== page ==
Summon your foul courtiers, for there’s a feast of flesh to be had! The new Flesh-eater Courts Army Set from Games-Workshop is here, and what thoroughly maleficent delights await within? Find out in our Warhammer Age of Sigmar: Flesh-eater Courts Army Set Review!
Warhammer Age of Sigmar: Flesh-eater Courts Army Set Review – Summary
Whilst it doesn’t have quite as much bang for its buck as the Cities of Sigmar Army Set, there’s absolutely no denying that there’s a lot to sink your fangs into in the new Flesh-eater Courts Army Set. A deluge of new miniatures injects precious new (un)life into Nagash’s cannibal hordes, and the overall quality of both the miniatures as well as the book and cards in this set will leave any buyer satisfied with this purchase.
Warhammer Age of Sigmar: Flesh-eater Courts Army Set Review – Introduction
I’ve always been quite the fan of Age of Sigmar’s Grand Alliance Death. I think it comes from when I first started painting and very quickly worked out my own super-easy recipe for doing old bone, which I then used very liberally on a heap of Ossiarch Bonereapers miniatures my partner brought for me one birthday. This really took off when Warhammer Quest: Verfluchte Stadt landed (and promptly disappeared for a bit), and once all my zombies from this box were painted, I dug into the deluge of Nighthaunt I’d got via the Mortal Realms partworks magazine.
More recently, I had a real blast painting the Royal Beastflayers from the Warcry: Nightmare Quest box, so when rumours of a brand-new Flesh-eater Courts set began to circulate – complete with images of some undead chap wearing someone’s guts on his head as a wig (who unfortunately isn’t in this box – boo!) – I began to get quite excited.
The Flesh-eater Courts – a faction of insane ghouls convinced they are, in fact, noble knights a la Warhammer’s Old World Bretonnians loyal to Nagash, the Supreme Lord of Undeath – have been in need of some love for a while. Having not received any major releases for a few years, some of the models in their range have begun to look a touch dated recently – especially given just how good some of the most recent Age of Sigmar miniatures have been (here’s looking at you, Tahlia Vedra and a big chunk of the recent Cities of Sigmar minis).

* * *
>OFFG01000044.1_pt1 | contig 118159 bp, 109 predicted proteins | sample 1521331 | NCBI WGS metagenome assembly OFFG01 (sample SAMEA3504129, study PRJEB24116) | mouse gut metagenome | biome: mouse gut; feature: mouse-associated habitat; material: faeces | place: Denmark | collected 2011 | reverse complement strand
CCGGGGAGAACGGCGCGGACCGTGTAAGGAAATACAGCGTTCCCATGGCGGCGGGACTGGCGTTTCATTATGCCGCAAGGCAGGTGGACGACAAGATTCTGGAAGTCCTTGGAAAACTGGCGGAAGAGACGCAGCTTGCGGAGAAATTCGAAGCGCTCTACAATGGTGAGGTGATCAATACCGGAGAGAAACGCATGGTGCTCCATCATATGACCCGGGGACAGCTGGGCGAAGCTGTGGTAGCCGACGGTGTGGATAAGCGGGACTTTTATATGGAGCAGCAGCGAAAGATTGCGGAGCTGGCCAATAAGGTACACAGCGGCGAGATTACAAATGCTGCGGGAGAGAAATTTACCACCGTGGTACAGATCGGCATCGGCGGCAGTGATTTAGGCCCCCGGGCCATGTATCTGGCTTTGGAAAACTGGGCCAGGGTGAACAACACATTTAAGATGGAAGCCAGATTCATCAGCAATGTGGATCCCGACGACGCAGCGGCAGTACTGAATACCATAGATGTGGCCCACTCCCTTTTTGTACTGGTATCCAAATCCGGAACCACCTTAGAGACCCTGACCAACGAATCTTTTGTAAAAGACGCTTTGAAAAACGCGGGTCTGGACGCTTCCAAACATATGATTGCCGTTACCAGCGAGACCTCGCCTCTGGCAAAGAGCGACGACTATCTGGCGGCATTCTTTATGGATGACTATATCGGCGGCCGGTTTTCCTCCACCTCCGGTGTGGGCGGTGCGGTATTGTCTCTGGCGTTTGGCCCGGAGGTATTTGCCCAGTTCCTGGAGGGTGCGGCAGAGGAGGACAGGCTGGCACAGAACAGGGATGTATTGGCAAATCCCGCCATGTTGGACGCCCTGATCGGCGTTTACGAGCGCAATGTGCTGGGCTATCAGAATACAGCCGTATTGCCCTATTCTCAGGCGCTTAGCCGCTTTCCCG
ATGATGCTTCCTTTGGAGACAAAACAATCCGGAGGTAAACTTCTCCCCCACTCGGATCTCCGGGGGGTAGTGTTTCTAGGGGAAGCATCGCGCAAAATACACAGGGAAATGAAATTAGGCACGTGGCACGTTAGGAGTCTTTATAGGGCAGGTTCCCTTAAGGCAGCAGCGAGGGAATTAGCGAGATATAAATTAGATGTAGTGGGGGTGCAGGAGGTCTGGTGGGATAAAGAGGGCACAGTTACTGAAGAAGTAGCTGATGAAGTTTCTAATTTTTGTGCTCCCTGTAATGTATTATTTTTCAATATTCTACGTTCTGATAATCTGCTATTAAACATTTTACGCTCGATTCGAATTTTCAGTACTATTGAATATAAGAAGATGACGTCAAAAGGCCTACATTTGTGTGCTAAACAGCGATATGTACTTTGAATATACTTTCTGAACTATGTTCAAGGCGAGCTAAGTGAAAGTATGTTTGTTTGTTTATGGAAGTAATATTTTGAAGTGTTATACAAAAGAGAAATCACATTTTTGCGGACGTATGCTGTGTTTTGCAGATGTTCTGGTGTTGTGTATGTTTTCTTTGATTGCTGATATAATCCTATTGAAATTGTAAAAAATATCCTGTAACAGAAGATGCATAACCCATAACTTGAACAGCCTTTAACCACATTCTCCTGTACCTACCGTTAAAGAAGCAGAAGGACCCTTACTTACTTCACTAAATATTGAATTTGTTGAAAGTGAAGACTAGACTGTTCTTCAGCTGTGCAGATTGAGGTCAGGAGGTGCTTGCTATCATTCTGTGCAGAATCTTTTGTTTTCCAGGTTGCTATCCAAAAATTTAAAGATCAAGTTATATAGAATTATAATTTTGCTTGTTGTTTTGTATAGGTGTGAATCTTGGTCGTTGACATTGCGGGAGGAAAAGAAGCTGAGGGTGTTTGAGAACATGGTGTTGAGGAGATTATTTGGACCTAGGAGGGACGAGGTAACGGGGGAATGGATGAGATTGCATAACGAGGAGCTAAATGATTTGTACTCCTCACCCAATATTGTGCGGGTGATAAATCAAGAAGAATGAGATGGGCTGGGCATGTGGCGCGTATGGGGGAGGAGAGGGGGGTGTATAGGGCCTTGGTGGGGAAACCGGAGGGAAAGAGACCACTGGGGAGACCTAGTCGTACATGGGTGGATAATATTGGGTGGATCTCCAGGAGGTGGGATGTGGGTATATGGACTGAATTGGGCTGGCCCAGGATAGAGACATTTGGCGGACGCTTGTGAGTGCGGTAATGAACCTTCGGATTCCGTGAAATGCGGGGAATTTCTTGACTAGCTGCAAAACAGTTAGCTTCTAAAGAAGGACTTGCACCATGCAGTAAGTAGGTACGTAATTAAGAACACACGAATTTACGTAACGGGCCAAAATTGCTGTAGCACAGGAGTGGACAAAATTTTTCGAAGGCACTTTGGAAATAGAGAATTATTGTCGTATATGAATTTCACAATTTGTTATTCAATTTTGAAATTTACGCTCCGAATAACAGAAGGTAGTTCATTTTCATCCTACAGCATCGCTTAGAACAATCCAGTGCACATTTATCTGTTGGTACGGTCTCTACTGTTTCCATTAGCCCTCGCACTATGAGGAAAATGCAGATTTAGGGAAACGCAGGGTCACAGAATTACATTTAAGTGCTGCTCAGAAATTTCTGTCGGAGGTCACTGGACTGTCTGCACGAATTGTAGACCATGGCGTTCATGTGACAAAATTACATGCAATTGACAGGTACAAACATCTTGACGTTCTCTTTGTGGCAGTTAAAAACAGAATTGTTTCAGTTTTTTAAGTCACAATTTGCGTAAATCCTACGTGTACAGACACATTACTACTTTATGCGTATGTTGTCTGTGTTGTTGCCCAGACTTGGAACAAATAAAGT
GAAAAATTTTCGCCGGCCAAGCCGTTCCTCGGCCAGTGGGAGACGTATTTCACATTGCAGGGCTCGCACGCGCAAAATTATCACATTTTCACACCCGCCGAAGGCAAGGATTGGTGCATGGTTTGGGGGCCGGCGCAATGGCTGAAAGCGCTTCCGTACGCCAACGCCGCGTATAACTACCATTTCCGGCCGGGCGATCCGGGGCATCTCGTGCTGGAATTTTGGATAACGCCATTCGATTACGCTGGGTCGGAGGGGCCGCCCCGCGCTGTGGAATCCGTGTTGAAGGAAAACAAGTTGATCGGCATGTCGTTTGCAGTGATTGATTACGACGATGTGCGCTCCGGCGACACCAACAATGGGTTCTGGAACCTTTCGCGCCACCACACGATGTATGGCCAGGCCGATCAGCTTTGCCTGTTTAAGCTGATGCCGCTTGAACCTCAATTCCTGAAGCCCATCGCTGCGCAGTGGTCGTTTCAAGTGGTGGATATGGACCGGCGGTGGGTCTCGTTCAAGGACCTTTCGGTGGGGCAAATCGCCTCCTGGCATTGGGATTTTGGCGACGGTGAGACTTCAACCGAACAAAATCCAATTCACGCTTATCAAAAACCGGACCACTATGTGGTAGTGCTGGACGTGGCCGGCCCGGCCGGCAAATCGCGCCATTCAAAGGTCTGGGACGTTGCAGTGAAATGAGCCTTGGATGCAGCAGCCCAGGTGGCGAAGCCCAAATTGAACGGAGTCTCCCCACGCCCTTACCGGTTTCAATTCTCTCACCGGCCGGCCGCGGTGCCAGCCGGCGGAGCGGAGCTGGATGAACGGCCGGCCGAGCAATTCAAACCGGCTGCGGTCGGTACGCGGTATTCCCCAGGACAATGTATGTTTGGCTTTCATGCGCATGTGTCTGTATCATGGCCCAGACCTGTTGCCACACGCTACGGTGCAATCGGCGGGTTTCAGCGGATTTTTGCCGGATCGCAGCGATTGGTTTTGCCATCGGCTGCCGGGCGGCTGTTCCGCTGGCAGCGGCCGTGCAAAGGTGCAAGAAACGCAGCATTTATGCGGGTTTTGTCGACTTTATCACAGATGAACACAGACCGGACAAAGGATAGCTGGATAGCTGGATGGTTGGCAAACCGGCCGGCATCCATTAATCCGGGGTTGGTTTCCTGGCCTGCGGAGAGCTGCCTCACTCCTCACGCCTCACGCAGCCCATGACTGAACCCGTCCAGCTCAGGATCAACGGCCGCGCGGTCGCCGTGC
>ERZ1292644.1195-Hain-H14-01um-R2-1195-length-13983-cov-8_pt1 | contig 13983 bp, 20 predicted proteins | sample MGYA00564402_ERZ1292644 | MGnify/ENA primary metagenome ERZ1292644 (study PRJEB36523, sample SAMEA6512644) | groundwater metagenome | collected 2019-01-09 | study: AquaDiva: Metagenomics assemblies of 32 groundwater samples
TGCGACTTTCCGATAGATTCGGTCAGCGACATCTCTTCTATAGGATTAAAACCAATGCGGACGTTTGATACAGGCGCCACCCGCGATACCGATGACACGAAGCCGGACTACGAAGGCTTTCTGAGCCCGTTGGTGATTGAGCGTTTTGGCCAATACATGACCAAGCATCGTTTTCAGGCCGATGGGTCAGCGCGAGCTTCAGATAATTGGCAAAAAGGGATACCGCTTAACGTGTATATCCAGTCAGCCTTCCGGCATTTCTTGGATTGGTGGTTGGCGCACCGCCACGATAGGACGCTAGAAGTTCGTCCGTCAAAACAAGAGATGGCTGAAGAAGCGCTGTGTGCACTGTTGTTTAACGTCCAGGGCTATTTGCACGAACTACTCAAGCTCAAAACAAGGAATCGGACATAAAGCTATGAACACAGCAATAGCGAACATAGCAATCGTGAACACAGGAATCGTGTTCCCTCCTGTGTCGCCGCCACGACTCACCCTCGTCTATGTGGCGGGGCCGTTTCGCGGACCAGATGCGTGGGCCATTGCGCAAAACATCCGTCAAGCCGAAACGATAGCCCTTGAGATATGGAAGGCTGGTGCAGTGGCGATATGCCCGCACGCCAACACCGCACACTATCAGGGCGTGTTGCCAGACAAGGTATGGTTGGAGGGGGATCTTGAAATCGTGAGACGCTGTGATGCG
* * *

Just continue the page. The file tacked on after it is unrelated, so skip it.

It’s high time, then, that they receive this box. Packed with a host of exciting new figures, there’s a lot to be excited about here. Let’s dive in.
As ever, a huge thanks has to the good folks at Games-Workshop for supplying us with this set so we could write this review.
Warhammer Age of Sigmar: Flesh-eater Courts Army Set Review – Contents
So, here’s the new box. You might recognise the Abhorrant Gorewarden from this Warhammer Community article from a few weeks ago. He certainly seems very proud of his ruff – though I think they might cause a bit of a stir at any reasonable courtly gathering.
Inside the box, you’ll find a pile of sprues for your new miniatures (which we’ll have a much closer look at in a moment), as well as the special edition Death Battletome: Flesh-eater Courts (left in the image below), a box containing 27 warscroll cards (top right in the image below), another box containing 33 enhancement cards and a couple of token sheets (bottom right in the image below).
All of these items also feature that Abhorrant Gorewarden on their obverse. There is, however, a rather interesting stylistic choice on the reverse – that of a human figure in armour. This is likely to give people an idea of how the Flesh-eater Courts view themselves – a peek into their grand, shared madness and delusion (the yellow eyes on both are a dead giveaway).
The difficulty that this set is that it is always going to be measured against the absolutely spectacular Cities of Sigmar Army Set that was released earlier this year. This was a magnificent box – and one that a great deal was riding on: the Cities of Sigmar range doesn’t have the history of the Flesh-eater Courts, and no extensive pre-existing range to fall back on.
That said, at this stage it certainly doesn’t look like any expense has been spared in its creation. Things are thus far of magnificent quality – though how will they fare when we take a closer look?